“As far as the lawsuit, yes, when I was very young, I went into my father’s company, had a real estate company in Brooklyn and Queens, and we, along with many, many other companies throughout the country — it was a federal lawsuit — were sued. We settled the suit with zero — with no admission of guilt. It was very easy to do. . . . That was a lawsuit brought against many real estate firms, and it’s just one of those things.”
— Donald Trump, remarks in the first presidential debate, Sept. 26, 2016
When Hillary Clinton raised a 1973 racial discrimination lawsuit brought by the U.S. Justice Department against Trump’s company, Trump dismissed it as a run-of-the-mill action that also affected “many, many other companies throughout the country.” He also claimed that the settlement was “very easy to do.”
He added: “I settled that lawsuit with no admission of guilt, but that was a lawsuit brought against many real estate firms, and it’s just one of those things.”
But this is a highly misleading account, as documented in the book, “Trump Revealed,” by our Washington Post colleagues Michael Kranish and Marc Fisher. Let’s review the record.
The Justice Department lawsuit against Donald Trump, his father, Fred Trump, and the Trump company, which owned 39 buildings with 15,000 apartments, actually marks the first mention of Donald J. Trump in The New York Times. The front page headline on Oct. 16, 1973, said: “Major Landlord Accused of Antiblack Bias in City.” Regarding the charges, Trump was quoted: “They are absolutely ridiculous.”
According to Kranish and Fisher, the Justice Department lawsuit was “one of the most significant racial bias cases of the era.” It was based on evidence gathered by testers for the New York City Human Rights Commission, who documented that black people were told no apartments were available in Trump properties while white testers at the same time were immediately offered apartments. In a sampling of 10 Trump buildings, only 1 to 3.5 percent of the occupants were minorities, making it one of the strongest cases the Justice Department had ever seen for violations of the Fair Housing Act.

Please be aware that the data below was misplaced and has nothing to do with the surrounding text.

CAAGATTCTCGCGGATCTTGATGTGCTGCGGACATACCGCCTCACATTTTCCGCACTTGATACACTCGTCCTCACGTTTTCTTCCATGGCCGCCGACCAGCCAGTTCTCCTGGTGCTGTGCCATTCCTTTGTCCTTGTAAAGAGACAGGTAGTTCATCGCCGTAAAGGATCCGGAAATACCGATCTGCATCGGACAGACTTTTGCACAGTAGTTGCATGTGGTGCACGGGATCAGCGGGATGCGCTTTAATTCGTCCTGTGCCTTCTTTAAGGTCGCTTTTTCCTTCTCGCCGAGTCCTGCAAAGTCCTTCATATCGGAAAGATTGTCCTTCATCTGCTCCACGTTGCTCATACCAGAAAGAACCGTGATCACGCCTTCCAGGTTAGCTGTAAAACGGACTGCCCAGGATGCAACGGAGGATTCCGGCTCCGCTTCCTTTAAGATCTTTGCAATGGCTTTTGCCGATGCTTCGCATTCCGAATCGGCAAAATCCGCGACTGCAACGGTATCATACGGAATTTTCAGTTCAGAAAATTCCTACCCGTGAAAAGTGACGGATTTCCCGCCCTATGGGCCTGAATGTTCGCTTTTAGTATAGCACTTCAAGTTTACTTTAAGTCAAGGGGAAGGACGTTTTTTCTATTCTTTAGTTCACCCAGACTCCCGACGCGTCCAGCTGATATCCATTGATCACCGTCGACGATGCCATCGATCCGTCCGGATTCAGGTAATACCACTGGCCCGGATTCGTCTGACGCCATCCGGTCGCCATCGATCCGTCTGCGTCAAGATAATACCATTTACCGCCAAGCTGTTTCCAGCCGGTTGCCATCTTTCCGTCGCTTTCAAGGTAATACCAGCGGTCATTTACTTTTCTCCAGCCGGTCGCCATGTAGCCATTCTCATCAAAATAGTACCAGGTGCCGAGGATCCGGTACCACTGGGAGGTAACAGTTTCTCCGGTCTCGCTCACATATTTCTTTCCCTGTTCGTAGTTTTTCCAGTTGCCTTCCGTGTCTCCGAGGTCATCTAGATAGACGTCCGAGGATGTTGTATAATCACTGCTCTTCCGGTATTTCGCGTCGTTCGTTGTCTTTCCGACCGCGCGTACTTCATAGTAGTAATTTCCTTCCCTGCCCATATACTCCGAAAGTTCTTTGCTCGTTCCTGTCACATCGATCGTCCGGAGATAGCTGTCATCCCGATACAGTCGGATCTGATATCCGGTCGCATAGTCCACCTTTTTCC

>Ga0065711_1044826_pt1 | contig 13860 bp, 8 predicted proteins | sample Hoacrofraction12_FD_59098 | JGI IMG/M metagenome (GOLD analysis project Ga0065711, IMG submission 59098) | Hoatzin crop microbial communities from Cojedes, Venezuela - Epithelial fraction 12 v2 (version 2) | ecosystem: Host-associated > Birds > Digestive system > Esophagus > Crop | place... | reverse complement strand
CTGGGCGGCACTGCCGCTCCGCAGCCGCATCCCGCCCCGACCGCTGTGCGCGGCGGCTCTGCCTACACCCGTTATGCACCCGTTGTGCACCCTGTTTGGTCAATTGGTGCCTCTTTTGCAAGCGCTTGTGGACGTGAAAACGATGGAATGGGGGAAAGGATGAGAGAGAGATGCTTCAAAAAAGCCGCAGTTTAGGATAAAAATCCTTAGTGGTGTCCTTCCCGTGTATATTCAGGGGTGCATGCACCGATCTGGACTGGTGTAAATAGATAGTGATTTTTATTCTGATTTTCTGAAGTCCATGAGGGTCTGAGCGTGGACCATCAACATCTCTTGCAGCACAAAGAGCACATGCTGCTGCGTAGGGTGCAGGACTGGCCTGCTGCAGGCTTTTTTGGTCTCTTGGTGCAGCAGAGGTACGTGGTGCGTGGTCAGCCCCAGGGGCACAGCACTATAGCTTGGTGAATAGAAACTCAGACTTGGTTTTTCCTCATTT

All the Justice Department wanted was to obtain a settlement in which Trump and his father would promise not to discriminate. But Trump instead hired Roy Cohn, a notoriously combative attorney, and countersued the Justice Department for $100 million ($500 million in today’s dollars) for making false and misleading statements. But his allegations were dismissed by the courts, and two years of litigation later, Trump decided in 1975 to settle before the case went to trial.
“The settlement was much like what the Trumps could initially have gotten,” the book says. As part of the deal, the Trumps were required to place ads assuring minorities that they would have equal access to housing. Trump initially balked at paying for the ads but ultimately was forced to do so.
Newspapers at the time declared it was a victory for the government, with headlines such as “Minorities Win Housing Suit.” The Justice Department said the decree was “one of the most far-reaching ever negotiated.” A New York Times article determined that the agreement had “stronger teeth” than a settlement reached with another real estate firm, the Lefrak Organization, in 1971.
The book notes that Trump, in an interview, falsely claimed “there were many, many landlords that were sued under that case.” Similarly, in the debate, Trump claimed “that was a lawsuit brought against many real estate firms.” But the suit was squarely aimed at the Trumps and their company; it was titled: United States of America v. Fred C. Trump, Donald Trump and Trump Management, Inc.
In a transcript of the April 21, 2016, interview, one can see how Kranish called out Trump when he tried to claim the lawsuit was against many landlords.
Donald Trump: Yeah, that was, yeah. But I meant that was one of many cases.
Michael Kranish: What other cases? The LeFrak case was settled, and you were upset about the Lefrak case being settled, the Sam Lefrak case.
Donald Trump: Oh, I see. You mean they settled it sooner?
Michael Kranish: He settled previously, and you had cited in your book that, you know, this other landlord, Sam Lefrak, settled the case. You didn’t want to do that.
Moreover, the Trumps were back in court three years later, as the Justice Department in 1978 alleged that they had reneged on the agreement to allow minorities to rent properties. The case was not formally closed until 1982.
The Pinocchio Test
On several levels, Trump’s debate answer was misleading. This was not a case brought against many real estate firms; it was brought against Trump and his father. Trump did not get a better deal; he got essentially the same deal, or possibly worse, than the deal he would have gotten if he had settled before spending legal fees for two years. He also failed to live up to the deal and found himself back in court. While Trump touts there was no admission of guilt, that’s rather typical in these sorts of settlements. The Justice Department simply wanted to get the Trumps to agree to rent to African American tenants — which they failed to do even after agreeing to settle the case.
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